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Is the Vaping ‘Epidemic’ More Dangerous Than We Realized?

Posted by David P. McCormack

David P. McCormack
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In December of 2018, the Surgeon General released an advisory pleading to the public that the epidemic of adolescent vaping be addressed immediately. Vaping by teens increased by 900% from 2011 to 2015. And it’s only been going up.

image credit: blacknote.com

As we discussed in this blog last fall, there is a common misconception that electronic cigarettes are somehow not harmful to users. But e-cigarettes are not harmless at all.

Because they have only recently become available, the effects of long-term e-cigarette use is not yet known. But even so, scientists and the FDA have already found real health risks, such as seizures, stress to the cardiovascular system, lung irritation, and even exploding vaping devices.

Nicotine may cause seizures

The Food and Drug Administration (FDA) recently issued a warning that nicotine-induced seizures could be a rare side effect of vaping. 

Over the past decade, there have been at least 35 reports of seizures following e-cigarette use. The FDA suspects that the case count of 35 is an underestimate, given that people submit these reports voluntarily. 

At this time, the FDA did not determine whether a particular brand or type of e-cigarette is more likely to initiate a seizure. Researchers know that seizures can be a side effect of nicotine poisoning – among many other effects of this addictive chemical.  

Nicotine may stress the cardiovascular system

Nicotine has a number of effects on the body’s circulatory system:  

  • Increases adrenaline
  • Activates nervous system
  • Raises blood pressure
  • Speeds up heart rate
  • Causes arteries to narrow 

No surprise that many studies suggest vaping may be bad for the heart.  

For example, a journal published by the Nature Review Cardiology stated it is possible that nicotine in e-cigarettes will contribute to cardiovascular events, “particularly in people with underlying cardiovascular disease.” Several other studies have found a link between regular vaping and an increased risk of heart attacks, strokes, and coronary artery disease.  

While the studies don’t prove e-cigarettes can cause these conditions, given the known cardiovascular effects of nicotine – and its addictiveness – there is likely a lot more to learn about vaping affects the body.  

“Nicotine-free” Vaping Still Has Health Risks

Recent studies have shown that the use of e-cigarettes increases concentration of microscopic pollutants in indoor environments. These tiny particles have been studied extensively in the context of air pollution and tobacco smoking.  

In those studies, researchers have linked exposure to small particles with heart attacks, high blood pressure, and coronary artery disease.  

Although e-cigarettes do not produce smoke, breathing in the second-hand vapor is not harmless either. The aerosol from e-cigarettes contains many chemicals, including lead and other heavy metals.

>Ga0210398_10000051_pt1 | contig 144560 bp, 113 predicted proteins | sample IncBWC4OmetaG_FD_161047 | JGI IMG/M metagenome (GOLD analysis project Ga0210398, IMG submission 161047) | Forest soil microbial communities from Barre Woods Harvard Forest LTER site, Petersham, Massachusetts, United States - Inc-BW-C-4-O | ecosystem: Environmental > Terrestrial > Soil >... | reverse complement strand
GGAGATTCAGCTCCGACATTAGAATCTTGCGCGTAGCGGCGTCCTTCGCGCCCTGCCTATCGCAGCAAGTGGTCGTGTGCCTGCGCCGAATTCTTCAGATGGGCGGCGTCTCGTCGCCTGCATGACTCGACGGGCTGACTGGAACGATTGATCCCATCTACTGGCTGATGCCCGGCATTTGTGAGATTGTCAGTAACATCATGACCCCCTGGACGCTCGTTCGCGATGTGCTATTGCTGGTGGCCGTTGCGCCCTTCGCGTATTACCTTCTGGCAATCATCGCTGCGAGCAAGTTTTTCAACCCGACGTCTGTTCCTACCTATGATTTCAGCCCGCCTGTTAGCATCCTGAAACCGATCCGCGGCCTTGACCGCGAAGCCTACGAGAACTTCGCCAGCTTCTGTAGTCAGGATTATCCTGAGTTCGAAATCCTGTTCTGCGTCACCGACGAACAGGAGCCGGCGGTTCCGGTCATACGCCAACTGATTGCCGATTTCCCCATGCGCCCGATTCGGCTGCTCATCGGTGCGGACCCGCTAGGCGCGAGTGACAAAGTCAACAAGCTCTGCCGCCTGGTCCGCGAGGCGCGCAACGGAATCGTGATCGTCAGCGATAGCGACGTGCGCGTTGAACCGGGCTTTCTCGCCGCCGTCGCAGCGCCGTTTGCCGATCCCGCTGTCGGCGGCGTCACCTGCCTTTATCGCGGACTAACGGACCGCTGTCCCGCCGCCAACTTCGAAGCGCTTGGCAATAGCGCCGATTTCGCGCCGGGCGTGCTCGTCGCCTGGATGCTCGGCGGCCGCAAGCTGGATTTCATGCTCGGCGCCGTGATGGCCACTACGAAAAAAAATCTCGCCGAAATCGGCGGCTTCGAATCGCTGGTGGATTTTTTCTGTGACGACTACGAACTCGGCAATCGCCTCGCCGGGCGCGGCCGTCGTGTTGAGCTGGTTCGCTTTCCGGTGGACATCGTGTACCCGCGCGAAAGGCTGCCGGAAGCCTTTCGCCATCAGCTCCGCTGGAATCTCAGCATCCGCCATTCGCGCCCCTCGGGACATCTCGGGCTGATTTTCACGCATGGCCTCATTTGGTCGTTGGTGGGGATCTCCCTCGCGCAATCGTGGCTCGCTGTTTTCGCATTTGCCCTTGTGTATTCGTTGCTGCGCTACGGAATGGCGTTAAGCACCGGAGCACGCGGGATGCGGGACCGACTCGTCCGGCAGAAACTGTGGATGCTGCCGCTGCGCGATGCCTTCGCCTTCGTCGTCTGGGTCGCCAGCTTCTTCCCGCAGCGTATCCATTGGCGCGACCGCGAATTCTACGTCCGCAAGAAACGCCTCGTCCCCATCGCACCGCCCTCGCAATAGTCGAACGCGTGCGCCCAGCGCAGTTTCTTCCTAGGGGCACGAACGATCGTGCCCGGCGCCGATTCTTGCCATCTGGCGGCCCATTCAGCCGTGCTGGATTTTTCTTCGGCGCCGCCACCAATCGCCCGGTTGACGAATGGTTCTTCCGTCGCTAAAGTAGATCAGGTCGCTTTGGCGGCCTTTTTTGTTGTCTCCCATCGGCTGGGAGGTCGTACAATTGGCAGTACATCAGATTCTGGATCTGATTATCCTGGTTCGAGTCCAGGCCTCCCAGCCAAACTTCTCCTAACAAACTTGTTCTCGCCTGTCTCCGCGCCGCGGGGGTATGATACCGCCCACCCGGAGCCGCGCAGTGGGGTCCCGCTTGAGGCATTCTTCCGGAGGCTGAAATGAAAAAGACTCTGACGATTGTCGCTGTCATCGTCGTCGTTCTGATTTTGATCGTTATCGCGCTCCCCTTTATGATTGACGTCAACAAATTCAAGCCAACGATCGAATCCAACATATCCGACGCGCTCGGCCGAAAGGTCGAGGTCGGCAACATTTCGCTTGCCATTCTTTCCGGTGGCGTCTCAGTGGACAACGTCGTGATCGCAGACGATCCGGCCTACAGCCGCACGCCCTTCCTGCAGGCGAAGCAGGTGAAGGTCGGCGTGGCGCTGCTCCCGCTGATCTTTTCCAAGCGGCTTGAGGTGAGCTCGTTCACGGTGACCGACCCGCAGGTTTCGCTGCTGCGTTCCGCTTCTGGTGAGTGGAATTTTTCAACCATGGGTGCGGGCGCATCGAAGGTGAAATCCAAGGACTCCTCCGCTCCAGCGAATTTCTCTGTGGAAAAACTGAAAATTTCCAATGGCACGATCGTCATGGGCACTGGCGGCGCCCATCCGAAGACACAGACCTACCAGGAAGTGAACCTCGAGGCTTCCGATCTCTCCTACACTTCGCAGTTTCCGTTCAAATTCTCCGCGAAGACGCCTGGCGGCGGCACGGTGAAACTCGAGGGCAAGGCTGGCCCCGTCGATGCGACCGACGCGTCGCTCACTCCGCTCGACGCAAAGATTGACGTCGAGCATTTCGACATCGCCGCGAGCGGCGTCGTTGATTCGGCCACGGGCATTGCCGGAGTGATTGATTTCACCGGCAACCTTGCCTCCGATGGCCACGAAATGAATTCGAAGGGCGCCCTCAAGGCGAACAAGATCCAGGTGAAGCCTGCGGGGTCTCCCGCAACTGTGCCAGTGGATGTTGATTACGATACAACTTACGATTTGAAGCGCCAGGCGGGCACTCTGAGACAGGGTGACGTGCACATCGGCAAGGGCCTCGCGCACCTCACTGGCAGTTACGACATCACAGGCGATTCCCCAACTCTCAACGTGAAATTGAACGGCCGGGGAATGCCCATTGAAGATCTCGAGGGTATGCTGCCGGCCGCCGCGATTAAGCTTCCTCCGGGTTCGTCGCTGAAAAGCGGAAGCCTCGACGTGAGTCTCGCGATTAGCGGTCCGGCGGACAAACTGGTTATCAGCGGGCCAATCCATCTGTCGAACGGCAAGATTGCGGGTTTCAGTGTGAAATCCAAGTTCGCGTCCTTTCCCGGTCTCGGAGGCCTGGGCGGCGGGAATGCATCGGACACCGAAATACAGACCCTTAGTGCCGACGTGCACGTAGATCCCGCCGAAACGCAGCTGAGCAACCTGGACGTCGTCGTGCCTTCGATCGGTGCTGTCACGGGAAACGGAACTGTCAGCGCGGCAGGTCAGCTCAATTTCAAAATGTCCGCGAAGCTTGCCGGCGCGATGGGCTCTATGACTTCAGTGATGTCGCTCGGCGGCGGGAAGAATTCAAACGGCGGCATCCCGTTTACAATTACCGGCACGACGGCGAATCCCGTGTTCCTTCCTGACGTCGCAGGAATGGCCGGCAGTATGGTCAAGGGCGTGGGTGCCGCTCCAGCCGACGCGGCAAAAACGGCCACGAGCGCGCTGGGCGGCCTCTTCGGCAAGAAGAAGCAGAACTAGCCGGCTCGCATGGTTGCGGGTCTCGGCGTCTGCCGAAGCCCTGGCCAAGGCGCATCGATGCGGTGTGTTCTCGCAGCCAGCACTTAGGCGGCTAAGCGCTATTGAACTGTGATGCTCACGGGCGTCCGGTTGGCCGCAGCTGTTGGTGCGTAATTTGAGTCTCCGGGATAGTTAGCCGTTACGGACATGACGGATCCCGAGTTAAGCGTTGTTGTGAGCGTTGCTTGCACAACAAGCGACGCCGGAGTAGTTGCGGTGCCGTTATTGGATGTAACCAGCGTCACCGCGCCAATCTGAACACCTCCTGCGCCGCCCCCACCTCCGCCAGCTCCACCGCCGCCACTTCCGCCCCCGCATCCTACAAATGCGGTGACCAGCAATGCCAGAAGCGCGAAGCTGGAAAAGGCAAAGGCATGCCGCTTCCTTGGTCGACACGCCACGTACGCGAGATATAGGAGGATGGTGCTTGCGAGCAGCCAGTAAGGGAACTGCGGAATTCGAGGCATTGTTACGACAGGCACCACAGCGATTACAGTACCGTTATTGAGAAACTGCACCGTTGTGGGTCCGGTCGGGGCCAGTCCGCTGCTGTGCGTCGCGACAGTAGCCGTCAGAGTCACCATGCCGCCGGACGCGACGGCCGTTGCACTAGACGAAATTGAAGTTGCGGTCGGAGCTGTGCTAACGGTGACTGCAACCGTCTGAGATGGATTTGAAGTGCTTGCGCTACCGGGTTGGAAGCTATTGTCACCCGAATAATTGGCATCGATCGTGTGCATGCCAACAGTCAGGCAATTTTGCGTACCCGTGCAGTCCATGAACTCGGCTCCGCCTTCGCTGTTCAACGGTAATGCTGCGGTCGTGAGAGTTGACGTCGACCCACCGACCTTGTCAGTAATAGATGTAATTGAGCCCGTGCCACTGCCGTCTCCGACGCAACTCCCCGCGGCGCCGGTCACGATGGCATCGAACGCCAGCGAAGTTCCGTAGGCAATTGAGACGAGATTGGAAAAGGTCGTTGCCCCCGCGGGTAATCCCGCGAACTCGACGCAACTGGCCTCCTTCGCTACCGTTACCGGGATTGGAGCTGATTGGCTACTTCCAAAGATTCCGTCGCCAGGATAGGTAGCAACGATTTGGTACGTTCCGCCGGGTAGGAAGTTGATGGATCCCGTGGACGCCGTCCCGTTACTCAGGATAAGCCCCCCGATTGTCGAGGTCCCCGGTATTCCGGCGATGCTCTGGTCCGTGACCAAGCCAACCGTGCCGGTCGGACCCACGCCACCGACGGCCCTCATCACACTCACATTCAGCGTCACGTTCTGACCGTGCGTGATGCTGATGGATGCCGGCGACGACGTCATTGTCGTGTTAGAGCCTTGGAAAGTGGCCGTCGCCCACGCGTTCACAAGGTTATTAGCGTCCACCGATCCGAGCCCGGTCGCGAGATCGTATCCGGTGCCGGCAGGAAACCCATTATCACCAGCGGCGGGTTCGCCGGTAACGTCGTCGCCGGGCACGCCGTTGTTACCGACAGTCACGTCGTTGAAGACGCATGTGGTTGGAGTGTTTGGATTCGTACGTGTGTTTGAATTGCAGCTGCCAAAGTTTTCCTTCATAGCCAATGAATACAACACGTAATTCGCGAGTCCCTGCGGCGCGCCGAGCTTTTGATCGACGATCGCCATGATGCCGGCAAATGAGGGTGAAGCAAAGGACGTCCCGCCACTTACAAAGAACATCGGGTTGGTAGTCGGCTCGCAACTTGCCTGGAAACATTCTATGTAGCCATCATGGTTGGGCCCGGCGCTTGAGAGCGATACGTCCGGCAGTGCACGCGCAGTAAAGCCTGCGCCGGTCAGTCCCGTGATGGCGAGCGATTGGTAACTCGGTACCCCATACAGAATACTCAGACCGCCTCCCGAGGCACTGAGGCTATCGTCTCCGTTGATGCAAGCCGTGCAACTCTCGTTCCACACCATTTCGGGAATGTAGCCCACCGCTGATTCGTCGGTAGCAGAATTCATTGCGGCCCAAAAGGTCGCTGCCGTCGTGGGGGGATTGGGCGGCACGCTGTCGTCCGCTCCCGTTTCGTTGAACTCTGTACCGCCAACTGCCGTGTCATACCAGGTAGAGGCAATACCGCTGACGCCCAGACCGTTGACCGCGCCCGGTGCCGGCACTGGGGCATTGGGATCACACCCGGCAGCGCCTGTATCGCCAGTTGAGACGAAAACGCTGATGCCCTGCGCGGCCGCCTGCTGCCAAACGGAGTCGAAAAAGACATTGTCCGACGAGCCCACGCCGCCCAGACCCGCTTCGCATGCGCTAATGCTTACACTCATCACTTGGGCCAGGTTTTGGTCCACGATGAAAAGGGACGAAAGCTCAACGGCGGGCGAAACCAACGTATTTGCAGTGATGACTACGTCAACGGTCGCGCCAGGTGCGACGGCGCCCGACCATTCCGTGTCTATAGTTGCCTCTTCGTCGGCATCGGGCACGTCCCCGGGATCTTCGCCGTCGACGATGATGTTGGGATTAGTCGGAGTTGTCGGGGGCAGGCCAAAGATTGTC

Many e-cigarettes also have flavorings which contain diacetyl, which has been linked to lung disease. (You may recall hearing about “popcorn lung” a decade ago. That’s the effect of diacetyl in the lungs. There is no cure.)  

Breathing vapor into the lungs irritates them, which has been demonstrated in recent research on wheezing. Researchers recently tracked over 25,000 adults to see whether e-cigarettes exacerbate wheezing. Some of the people in the study only used e-cigarettes; others were only smokers; others smoked and vaped; and some did not smoke or vape at all. The risk of wheezing among the vapers doubled compared with non-users.  

Exploding Vaping Devices

At the risk of being melodramatic, vaping devices have exploded and caused serious injuries.

The Food and Drug Administration (FDA) released a statement notifying users that vaping devices can explode and have caused injuries to people. Although they appear rare, these explosions are dangerous.  

The exact cause is not yet clear, but some evidence suggests that battery-related issues may lead to vape explosions. In 2017, the U.S. Fire Administration reported 133 acute injuries from e-cigarettes, vaporizers, and other similar devices between 2009 and 2016. 

Vaping within the Adolescent Population

Researchers are racing to find answers about the impact of vaping on adolescents. E-cigarette use among teens has skyrocketed in recent years. According to the Surgeon General, vaping among high school students increased by 900% from 2011 to 2015.  

Approximately two-thirds of teen JUUL users do not know that JUUL always contains nicotine.

Because the adolescent brain is still developing, they are especially vulnerable to the adverse effects of nicotine. Most types of e-cigarettes contain nicotine. One JUUL pod contains roughly the same amount of nicotine found in 20 cigarettes (or one pack).  

These products also use nicotine salts, which allow particularly high levels of nicotine to be inhaled. This should concern us, as these higher levels of nicotine make the products even more addictive. Approximately two-thirds of teens that use JUUL do not know that JUUL always contains nicotine. They just don’t know the risks.


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